Perhaps the most sensitive fact to the public was that this work of public art was to be permanently built in a derelict district in East London, a blighted area which could use all the help it can get to be revitalized. After the games the area is be part of a public plaza surrounded by a housing development, a park and shops, thus relegating it in egalitarian citizens’ minds to a dump for those less fortunate. What the site does have are superb views of the Olympic stadium area; what the designers of the tower wanted in addition to a viewing platform was that it should represent flux and change because the city is full of change with many ethnic streams coming together, making a collective interactive experience. What they wanted was a tower of Babel that would unite the people and allow them to celebrate diversity and move through the sculpture discovering all of London as they were taken up to the viewing platforms and as they descended the 477 steps to ground level.

Public art has the reputation of being slightly odd and elitist. Orbit seems to be representative of this to the British. While the artist wishes to have people explore the tower by moving through it, we should remember that for most visitors this is not the case and that Orbit should be seen and experienced as sculpture. In many ways it seems to have been a structure that was dreamed up by a committee. Yes it is taller than Big Ben and the statue of Liberty but it is only 1/3 the size of the Eiffel Tower. And yes it might well become as beloved as that structure. But for the present it seems to be simply that ugly red shapeless thing that represents nothing to the citizens of London, who feel that it is a parable akin to the Emperor’s new clothes –a sculpture designed by artists, engineers, and businessmen who were to produce a new landmark for London and failed. Now it is your turn. What is your take on Orbit?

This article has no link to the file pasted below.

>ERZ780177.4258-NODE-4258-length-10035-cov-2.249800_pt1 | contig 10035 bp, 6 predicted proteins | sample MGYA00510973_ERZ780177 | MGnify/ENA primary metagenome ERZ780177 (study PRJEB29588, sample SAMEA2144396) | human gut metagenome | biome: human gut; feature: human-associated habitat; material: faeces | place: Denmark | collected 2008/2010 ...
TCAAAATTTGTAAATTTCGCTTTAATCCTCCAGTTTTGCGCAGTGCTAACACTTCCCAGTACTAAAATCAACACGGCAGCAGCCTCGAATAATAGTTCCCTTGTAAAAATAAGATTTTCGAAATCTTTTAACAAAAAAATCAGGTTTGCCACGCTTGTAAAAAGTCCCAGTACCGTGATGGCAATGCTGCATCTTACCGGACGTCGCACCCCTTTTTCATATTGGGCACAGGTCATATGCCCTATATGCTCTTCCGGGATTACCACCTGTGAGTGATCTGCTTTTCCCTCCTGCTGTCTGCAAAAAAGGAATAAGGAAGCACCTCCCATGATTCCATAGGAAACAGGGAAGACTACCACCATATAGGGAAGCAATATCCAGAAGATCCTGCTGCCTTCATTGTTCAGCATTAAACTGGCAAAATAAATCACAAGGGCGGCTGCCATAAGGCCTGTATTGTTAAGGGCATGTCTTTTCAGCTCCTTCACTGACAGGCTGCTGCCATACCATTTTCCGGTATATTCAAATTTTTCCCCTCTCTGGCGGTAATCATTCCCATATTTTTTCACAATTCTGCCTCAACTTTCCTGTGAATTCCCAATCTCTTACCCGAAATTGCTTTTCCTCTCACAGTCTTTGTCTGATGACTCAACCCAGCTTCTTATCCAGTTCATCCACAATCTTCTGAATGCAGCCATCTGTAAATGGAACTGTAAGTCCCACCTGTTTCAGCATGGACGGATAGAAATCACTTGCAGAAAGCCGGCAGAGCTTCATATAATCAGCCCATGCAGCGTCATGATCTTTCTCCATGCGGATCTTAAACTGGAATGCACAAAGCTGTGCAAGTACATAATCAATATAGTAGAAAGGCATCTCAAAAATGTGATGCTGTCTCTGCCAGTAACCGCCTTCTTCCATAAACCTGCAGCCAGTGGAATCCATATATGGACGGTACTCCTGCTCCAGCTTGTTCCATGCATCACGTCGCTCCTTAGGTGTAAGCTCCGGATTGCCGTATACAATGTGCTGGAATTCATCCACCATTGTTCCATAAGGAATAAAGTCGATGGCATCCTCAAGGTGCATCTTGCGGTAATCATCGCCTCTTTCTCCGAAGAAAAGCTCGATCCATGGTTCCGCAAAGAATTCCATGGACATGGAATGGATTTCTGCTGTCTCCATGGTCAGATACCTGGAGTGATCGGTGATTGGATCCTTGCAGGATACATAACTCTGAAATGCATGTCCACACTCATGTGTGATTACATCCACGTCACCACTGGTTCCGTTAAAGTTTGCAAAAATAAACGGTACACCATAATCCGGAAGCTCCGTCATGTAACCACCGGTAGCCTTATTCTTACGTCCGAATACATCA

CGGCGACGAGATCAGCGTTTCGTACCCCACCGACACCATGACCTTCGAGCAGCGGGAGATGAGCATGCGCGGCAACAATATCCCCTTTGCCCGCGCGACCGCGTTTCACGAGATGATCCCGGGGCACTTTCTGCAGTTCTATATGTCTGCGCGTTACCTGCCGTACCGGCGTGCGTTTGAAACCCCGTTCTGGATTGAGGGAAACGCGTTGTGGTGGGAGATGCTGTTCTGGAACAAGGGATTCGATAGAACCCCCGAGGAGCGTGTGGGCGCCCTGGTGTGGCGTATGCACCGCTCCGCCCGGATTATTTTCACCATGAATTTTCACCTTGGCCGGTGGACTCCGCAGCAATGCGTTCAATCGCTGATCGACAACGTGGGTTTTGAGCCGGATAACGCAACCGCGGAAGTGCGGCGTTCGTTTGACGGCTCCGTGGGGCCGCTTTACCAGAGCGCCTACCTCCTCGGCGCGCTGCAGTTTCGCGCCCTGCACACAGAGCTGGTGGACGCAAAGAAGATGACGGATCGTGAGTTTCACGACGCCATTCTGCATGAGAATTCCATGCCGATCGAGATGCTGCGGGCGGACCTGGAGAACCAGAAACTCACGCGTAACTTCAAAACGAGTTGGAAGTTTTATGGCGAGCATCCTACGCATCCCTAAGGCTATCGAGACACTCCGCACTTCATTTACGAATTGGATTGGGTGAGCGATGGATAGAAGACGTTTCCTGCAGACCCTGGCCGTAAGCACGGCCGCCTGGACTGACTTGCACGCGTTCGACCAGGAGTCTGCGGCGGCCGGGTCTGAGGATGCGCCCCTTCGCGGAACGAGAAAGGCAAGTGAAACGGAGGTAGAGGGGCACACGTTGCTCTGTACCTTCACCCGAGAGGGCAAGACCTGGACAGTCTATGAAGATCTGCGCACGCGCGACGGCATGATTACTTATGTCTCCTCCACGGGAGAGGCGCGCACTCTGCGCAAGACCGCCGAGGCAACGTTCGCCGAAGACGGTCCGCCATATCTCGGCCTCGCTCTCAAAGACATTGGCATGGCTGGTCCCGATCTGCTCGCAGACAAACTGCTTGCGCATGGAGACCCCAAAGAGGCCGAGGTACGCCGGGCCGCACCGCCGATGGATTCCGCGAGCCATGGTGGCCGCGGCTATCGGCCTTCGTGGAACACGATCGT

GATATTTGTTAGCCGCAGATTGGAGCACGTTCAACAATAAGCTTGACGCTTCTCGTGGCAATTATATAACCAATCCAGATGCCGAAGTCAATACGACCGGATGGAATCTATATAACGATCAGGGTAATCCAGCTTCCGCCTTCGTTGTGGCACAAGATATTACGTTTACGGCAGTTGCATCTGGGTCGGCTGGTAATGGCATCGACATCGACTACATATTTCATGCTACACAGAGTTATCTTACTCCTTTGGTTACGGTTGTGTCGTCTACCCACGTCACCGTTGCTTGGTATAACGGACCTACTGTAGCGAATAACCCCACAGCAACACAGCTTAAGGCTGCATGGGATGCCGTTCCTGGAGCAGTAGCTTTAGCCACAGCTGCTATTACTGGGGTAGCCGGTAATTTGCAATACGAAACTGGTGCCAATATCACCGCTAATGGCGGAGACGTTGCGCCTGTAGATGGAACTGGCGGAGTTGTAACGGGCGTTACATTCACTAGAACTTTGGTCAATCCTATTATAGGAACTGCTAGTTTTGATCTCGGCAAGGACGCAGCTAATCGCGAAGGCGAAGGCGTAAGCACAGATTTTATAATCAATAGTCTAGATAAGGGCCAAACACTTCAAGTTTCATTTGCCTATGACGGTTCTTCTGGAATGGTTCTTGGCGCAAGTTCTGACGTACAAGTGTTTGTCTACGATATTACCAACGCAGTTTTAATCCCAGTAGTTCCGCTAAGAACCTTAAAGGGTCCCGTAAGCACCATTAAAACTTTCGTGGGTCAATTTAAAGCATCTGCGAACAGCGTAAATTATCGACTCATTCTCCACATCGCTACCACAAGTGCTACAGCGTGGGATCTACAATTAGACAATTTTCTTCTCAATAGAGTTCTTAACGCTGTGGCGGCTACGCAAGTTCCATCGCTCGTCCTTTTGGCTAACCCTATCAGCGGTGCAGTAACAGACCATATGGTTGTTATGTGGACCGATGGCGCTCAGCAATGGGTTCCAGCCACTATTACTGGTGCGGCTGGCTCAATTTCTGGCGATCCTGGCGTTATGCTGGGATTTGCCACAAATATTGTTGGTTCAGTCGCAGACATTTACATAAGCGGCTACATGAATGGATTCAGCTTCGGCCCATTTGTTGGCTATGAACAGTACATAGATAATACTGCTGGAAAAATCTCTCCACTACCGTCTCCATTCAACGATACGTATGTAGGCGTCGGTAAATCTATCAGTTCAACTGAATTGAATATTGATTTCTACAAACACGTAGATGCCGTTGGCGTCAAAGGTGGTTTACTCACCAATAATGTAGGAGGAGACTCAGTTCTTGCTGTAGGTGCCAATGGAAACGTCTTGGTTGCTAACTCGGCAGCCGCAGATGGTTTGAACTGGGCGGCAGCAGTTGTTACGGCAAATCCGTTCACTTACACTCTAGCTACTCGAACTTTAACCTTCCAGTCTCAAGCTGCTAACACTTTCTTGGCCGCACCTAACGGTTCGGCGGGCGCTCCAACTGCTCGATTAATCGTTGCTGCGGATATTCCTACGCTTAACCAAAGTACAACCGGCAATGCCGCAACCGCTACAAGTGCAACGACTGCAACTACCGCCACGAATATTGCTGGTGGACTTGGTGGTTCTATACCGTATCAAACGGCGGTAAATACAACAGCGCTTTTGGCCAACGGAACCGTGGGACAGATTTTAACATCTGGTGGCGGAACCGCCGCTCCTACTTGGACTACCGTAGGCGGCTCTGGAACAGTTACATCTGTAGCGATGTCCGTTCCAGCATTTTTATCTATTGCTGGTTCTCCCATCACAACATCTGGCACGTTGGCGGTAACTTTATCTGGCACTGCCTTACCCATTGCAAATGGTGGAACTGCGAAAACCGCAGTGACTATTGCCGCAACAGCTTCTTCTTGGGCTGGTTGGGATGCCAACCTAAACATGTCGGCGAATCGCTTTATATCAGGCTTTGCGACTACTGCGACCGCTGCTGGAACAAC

3 Responses to Pinky Says: Orbit Sculpture

  • Orbit is at the leading edge of where the most daring art is taking us. The key descriptive sentence above is: “Kapoor said that he wanted the Orbit to be a collective interactive experience.” In that sense, he echoes the words and concepts of artist Tino Sehgal, whose art “experiences” have been shown as exhibits in the Guggenheim, the Tate, and many other prestigious art museums. With Sehgal’s art he goes a step further – there is no “art object” at all, there is only the experience of interacting within a space. Those who attend the exhibit become PART of the art simply by interacting with the space and trained question-askers (Sehgal is known as “The Question Artist”).
    The Orbit’s concept is a brilliant one: by inviting people to interact with it, become one with it, they move beyond the usual passive role of spectators, to become part of the change swirling around them. Sehgal takes it even further by eliminating any fixed object — there is nothing to “view” other than one’s own humanity interacting with itself and others. (See the August 10 isue of The New Yorker for more on Sehgal – if I were wealthy I’d fly to London just to see his current exhibit at the Tate — and the Orbit, of course!)